I’d just like to see the writing I love be loved by millions of people.

    Apologies if I’m being pushy, and please forgive me me for sharing my excitement regarding your work.

    Liked by 2 people

    1. Haha, no, this was really nice to hear. I should give you some background on my writing. I’ve been writing. I started about ten years ago writing long stories and I don’t think I was very good. I didn’t get my first story published until I was 23 and even then, I got a lot of rejections. But then, I moved to China. I was in China for a while and I had trouble writing there. I also didn’t really have time to submit anything and it was a bit difficult since I didn’t really have a permanent home (not to mention chinese internet restrictions.) But, I continued to work on longer projects on and off. I have about five books that I’ve written. I was in china for a year then I came home for a few months. I worked on some of my stuff. My uncle used to be a journalist and I sent him some of my work and he said I was too wordy and that I should go through and cut out everything that wasn’t important. So I did. And realized how much of a story is unessential and began trying to perfect saying a lot with a little. But, after that, I moved to Korea. I was in Korea for two and a half years. The problem is, I was completely uninspired there. I worked a lot and just couldn’t seem to write anything at all. I lost a lot of practice. So, when I came home I started to focus more on flash fiction and one of my older projects. Then, I moved to Russia. When I got here I had a lot of time and felt very inspired here. So, I decided to start really practicing because, despite everything, I’ve only ever wanted to be a writer and I refuse to give up. So, to practice I told my friend I’m going to write every day and he said I should make a website to keep myself in check. So I did, and slowly from there everything has grown and I’ve noticed myself getting better and writing coming to me a lot easier and honestly I never knew if I was any good and so I really lacked the confidence to submit my work to anyone very often. Part of what has been giving me that confidence now, is people like you. So, thank you. Also, right now, this is my main focus. Everything I write I put here on this website because I want it to be the best I can make it. There are some stories that, if I submitted them places, they might get accepted. But, I want them here because I really care about this project and Nikita and I have plans to turn the work here into other projects later on. (graphic novels, anthologies, etc.) A publisher recently contacted us about working with us after we have finished. And I sent them one of my old projects and it is looking like they might be publishing it. (a novella of sorts). So, I don’t really know, things are looking really good right now. I think I have always been very apprehensive to think I might be good enough to make anything of myself with writing because there are so many people in the world who want to be writers. I am hoping that what we are doing here will help me to get to that point. (and hopefully attract an agent) And then I will try to tackle The New Yorker haha. Sorry for the long winded response. I just wanted to explain my backstory a bit. It is hard for me to tell when my own writing is good or not. Most days I run to Nikita after he has read it and say “Is this one any good” and he always rolls his eyes and says “yes, Ben, they are all good” But for some reason I still need to be reminded every day. I am waiting for the day that I just sort of…lose it. But really, you’re encouragement makes me smile every time and helps me to think that I am actually producing something worthwhile. So, thank you, truly.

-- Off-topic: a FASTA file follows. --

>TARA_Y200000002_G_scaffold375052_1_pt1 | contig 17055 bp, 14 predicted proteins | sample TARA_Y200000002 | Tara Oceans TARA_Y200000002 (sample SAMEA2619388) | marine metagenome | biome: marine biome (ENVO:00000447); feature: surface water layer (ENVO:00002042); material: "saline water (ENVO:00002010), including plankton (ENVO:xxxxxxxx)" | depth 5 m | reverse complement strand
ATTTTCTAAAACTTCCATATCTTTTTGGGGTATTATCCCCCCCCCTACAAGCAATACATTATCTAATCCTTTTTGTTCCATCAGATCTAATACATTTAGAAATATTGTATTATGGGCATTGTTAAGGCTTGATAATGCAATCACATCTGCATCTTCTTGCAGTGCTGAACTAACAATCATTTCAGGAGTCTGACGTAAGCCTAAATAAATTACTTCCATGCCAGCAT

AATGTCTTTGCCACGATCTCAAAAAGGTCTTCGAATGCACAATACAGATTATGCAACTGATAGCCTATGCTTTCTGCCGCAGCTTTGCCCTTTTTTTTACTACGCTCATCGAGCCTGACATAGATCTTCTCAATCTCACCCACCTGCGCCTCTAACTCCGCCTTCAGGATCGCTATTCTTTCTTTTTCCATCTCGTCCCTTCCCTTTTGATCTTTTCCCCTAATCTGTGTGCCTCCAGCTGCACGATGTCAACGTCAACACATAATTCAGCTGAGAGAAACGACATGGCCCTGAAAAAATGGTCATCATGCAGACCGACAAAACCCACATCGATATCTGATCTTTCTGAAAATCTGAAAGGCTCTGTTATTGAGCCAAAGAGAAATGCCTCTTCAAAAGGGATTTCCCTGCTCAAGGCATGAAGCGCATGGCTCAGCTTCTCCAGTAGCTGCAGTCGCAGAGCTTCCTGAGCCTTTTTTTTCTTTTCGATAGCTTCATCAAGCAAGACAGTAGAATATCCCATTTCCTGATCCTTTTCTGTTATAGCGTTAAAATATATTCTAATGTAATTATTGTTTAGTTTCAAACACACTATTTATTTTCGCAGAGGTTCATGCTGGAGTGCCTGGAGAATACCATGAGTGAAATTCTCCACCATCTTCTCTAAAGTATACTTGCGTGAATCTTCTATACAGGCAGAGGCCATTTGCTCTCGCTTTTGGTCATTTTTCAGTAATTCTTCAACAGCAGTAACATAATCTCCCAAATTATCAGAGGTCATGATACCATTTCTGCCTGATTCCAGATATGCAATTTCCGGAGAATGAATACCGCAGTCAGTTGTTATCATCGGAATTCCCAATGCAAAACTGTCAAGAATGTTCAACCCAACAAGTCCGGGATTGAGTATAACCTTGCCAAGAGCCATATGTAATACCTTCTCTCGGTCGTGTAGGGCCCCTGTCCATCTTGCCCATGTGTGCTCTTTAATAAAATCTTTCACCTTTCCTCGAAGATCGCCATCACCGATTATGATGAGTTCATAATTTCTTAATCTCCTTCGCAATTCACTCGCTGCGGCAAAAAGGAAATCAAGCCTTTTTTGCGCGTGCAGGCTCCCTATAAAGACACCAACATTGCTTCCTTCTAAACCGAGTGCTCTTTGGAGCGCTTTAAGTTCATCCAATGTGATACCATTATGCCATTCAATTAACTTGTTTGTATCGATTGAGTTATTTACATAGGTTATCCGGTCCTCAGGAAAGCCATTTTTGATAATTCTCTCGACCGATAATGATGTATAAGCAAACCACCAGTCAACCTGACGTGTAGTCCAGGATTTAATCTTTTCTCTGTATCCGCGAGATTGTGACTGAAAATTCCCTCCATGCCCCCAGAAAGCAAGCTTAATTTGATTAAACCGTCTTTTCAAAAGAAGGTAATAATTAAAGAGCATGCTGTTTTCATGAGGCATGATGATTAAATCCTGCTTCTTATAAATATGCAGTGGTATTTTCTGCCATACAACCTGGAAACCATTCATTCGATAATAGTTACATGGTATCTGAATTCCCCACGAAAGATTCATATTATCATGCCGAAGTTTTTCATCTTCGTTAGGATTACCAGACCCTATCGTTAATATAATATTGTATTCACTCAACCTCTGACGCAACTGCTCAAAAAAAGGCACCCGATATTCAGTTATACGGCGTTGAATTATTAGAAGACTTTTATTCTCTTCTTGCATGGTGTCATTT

Liked by 2 people

  2. Thank you so much for tat reply. Not long-winded at all. I’d read your grocery list all day long. Appreciate so much your personal backstory.
    I understand being unsure of the greatness of what you write. I can’t reread anything I write for a good six months, then I’m like Wow, who wrote this?? Then of course I edit it and usually wreck it haha. Love, your biggest fan (but not Stan) Cheers!

    Liked by 1 person

  3. I really appreciate your reply (thank you, “writing”, for prompting it.) I know good writing because I read good writing. You are a good writer. When your book gets published, I hope you will let people know.

    Liked by 2 people

Leave a Reply

Fill in your details below or click an icon to log in: Logo

You are commenting using your account. Log Out /  Change )

Google+ photo

You are commenting using your Google+ account. Log Out /  Change )

Twitter picture

You are commenting using your Twitter account. Log Out /  Change )

Facebook photo

You are commenting using your Facebook account. Log Out /  Change )

Connecting to %s